Cathedral of St. Peter and Paul
Brno skyline from the tower
From the cathedral, we continued walking around the city, eventually ending up at Špilberk Castle, a 13th century castle turned Hapsburg prison. We didn’t have time to explore much and see the rest of what we wanted to see, so we walked around the publicly accessible grounds and kept walking toward the Gregor Mendel museum nearby.
The Gregor Mendel museum is located right next to the Abbey where he lived and worked. The foundation of the original greenhouse in which he grew his pea plants is uncovered near the entrance of the museum. Even cooler are the pea plants growing next to the foundation which are descendants of the original experiment. The museum exhibits were very well made, explaining the history of Mendel and other scientists in the region before discussing genetics and how Mendel shaped the scientific community. The most fun part was the kids area, which had X and Y foam benches and a game where you put the green/yellow/smooth/wrinkly peas in the correct petri dish.
The foundation where Mendel’s greenhouse stood
Descendants of the original pea plants from the experiment
Sort the different peas in the museum
We left the museum in late afternoon and slowly made our way back to the hostel. At some point we stopped at a small shop to buy a couple of things we needed. Tiffany needed a small bottle of shampoo, and at this shop all the merchandise was behind the counter, so you had to ask for the item to see it. The lady at the store didn’t speak English, and neither of us spoke Czech, so we spent some time pointing and miming and trying to find words in my Central Europe Lonely Planet Phrasebook. Eventually we got what we wanted and went on our way, but it was a very memorable experience. We went back to the kebab place for supper and hung out in the hostel for the rest of the night. That was our last night in the Czech Republic, as the following morning we left for Krakow, Poland.
Kutna Hora is a small town located about 70 km outside of Prague. The town itself isn’t especially beautiful or unique, but it does hold one of the most impressive and macabre sites in Europe, Sedlec Ossuary. The ossuary is affiliated with the cemetery of a nearby church and is located in a small gothic style building in the center of the graveyard.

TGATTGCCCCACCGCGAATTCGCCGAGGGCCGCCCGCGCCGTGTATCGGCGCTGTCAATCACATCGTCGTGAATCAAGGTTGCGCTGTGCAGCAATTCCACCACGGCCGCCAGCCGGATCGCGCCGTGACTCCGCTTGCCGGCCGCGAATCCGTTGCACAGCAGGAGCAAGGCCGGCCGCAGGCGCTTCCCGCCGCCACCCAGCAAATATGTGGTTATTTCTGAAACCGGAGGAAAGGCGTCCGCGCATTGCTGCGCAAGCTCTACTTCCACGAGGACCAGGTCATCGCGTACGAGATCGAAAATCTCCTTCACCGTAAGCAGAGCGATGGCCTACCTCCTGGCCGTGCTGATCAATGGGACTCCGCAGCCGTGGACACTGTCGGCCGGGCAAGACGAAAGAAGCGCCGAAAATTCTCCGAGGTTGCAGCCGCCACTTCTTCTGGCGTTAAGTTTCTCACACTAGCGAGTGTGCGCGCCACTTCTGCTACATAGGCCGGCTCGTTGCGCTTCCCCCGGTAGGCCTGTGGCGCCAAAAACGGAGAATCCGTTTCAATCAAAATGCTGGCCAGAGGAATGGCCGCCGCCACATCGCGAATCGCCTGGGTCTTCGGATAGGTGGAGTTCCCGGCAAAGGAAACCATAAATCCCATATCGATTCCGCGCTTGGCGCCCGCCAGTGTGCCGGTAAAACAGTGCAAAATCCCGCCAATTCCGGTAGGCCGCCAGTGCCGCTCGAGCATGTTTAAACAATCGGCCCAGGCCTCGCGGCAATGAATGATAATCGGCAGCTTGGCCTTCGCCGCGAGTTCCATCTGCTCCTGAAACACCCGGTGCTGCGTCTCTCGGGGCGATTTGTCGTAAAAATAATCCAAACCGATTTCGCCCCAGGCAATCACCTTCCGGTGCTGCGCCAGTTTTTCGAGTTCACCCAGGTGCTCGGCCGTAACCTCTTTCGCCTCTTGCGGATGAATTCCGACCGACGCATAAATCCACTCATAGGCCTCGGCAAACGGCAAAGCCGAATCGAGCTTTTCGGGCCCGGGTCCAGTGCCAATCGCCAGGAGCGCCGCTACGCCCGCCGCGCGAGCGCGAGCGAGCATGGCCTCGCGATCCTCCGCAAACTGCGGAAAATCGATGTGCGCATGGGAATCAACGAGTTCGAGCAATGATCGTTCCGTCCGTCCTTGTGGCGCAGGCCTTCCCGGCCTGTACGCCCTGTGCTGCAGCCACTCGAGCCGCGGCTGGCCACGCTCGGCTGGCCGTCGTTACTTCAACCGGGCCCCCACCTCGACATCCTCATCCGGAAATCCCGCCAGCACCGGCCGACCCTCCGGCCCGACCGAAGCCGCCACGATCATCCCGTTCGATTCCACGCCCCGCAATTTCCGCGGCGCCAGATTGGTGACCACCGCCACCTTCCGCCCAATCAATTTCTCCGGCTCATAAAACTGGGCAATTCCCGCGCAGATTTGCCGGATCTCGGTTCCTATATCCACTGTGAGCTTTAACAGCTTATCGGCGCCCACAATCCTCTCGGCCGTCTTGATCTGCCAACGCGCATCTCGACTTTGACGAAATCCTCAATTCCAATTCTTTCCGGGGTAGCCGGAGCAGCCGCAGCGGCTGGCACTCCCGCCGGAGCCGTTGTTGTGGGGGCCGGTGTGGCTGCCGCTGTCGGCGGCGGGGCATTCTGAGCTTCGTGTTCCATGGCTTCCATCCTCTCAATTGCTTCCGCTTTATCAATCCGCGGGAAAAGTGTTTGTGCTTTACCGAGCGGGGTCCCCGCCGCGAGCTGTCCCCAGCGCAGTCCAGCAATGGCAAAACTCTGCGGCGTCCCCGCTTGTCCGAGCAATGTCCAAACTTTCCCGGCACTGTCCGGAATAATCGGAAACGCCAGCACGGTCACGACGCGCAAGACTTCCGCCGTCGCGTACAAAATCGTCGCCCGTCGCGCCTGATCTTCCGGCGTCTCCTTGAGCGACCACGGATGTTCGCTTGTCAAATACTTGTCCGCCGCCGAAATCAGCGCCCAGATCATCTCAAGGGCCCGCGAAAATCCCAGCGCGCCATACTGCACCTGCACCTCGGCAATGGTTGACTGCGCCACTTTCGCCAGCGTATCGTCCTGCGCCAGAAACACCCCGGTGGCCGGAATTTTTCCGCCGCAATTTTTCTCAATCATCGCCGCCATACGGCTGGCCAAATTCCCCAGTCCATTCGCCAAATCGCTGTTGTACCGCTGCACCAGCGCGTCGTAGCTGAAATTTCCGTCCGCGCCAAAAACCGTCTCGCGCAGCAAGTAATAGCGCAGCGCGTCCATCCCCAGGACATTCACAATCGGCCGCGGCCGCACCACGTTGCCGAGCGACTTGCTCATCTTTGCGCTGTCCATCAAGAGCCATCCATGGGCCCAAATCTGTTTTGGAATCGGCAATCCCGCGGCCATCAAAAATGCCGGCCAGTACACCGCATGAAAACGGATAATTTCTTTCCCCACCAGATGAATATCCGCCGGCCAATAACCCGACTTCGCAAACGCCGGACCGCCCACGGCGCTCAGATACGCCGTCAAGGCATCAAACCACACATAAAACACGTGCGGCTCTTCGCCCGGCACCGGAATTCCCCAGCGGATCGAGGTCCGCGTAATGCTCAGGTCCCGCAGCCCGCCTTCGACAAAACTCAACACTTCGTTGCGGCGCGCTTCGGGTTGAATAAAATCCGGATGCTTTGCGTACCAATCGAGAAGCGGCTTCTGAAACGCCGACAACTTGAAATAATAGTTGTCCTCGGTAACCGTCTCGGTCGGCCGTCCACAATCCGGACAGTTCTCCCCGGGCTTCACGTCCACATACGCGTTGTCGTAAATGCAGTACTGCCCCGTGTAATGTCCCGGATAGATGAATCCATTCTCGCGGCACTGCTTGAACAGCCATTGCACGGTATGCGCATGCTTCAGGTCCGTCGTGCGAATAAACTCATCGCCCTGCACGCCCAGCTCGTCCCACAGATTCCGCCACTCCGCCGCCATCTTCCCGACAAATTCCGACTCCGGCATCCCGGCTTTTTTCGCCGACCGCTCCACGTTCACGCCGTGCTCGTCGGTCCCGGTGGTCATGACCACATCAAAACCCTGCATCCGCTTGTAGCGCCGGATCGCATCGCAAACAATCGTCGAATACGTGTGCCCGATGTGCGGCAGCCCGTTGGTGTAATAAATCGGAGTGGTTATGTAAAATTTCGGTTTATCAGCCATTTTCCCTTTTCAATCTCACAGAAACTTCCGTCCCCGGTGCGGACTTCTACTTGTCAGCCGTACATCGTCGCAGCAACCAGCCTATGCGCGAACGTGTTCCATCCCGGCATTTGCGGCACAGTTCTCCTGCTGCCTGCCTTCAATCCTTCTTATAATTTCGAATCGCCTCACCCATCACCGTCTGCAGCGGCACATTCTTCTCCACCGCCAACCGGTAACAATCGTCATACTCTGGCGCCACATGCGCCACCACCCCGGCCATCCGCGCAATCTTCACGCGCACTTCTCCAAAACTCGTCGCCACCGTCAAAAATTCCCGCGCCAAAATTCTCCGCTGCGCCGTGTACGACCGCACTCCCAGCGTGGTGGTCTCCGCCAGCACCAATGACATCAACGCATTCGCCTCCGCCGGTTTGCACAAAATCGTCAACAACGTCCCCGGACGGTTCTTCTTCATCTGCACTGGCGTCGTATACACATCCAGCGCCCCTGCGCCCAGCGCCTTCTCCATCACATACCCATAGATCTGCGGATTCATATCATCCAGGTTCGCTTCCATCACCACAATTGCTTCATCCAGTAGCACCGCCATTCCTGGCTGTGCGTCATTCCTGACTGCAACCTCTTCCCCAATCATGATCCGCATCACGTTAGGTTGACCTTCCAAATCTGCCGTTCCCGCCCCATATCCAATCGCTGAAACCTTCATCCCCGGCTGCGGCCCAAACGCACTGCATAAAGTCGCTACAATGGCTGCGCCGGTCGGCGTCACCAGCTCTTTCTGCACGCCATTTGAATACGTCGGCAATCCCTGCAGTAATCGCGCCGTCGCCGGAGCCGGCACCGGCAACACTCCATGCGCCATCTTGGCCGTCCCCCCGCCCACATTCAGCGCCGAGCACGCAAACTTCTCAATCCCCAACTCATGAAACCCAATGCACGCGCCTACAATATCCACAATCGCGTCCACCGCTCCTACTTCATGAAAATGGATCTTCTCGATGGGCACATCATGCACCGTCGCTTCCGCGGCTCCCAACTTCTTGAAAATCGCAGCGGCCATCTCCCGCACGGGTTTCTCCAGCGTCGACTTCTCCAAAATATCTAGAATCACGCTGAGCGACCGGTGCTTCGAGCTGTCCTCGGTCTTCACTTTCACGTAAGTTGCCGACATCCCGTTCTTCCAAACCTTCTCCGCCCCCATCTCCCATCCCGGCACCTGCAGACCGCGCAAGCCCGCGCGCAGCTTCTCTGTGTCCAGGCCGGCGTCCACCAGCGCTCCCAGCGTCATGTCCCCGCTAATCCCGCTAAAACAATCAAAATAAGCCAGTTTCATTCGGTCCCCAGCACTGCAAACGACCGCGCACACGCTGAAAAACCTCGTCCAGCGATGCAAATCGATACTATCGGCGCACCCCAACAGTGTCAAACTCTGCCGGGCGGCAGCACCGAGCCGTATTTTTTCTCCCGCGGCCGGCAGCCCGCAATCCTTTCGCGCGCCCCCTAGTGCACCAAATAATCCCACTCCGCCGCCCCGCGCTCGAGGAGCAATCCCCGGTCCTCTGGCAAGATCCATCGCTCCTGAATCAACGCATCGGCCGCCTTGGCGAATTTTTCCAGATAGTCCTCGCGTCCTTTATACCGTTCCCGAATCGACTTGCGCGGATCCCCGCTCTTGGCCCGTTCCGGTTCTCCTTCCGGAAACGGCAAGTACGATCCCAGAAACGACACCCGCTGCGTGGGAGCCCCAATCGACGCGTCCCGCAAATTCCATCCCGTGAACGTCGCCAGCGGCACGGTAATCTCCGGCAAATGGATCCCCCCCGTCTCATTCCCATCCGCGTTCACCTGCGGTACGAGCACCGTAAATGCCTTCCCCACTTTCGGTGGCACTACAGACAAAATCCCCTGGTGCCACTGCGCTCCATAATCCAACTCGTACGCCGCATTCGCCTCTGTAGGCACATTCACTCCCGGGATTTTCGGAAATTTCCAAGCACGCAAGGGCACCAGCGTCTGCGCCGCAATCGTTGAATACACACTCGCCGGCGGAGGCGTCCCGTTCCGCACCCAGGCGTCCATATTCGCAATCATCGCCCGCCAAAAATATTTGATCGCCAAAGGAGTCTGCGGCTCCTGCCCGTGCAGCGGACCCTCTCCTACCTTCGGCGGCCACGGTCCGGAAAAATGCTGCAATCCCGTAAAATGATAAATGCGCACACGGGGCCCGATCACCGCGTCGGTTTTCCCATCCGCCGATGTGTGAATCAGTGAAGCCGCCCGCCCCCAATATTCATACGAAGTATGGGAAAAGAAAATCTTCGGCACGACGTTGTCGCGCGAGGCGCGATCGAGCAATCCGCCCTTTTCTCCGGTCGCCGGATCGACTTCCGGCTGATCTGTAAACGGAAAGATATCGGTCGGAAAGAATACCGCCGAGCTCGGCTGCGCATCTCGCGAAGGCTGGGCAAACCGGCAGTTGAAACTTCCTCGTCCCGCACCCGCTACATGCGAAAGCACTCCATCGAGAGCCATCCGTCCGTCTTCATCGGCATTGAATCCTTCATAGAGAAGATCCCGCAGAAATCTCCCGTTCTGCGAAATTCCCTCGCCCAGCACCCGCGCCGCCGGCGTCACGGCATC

Tiffany and I headed from our hostel to the train station in the late morning, still a bit jet lagged and tired from the previous day trekking around the entire city. As we made our way to the train, we stopped in Wenceslas Square for a small breakfast of berries and a cheese sandwich which we carried to the station. After purchasing our tickets, we spent an hour sitting on the floor eating berries and waiting for the noon train.
After an hour ride, we arrived in the rainy town of Kutna Hora and began our quest to find the ossuary. Our first stop in town was the church which owns the ossuary. This imposing structure, built in gothic style, was surprisingly bright and cheerful inside, as it had a soft yellow paint which covered all the walls. The domes of the ceiling had ornate murals and patterns of white trim. However, there were traces of the macabre inside, such as a section of wall carved out and holding four human skulls and some long bones. There was also a section on the second floor that allowed you to see the original stonework of the walls and arches. Overall, it was a beautiful and quaint church that one would never expect to be home to a site as macabre as Sedlec.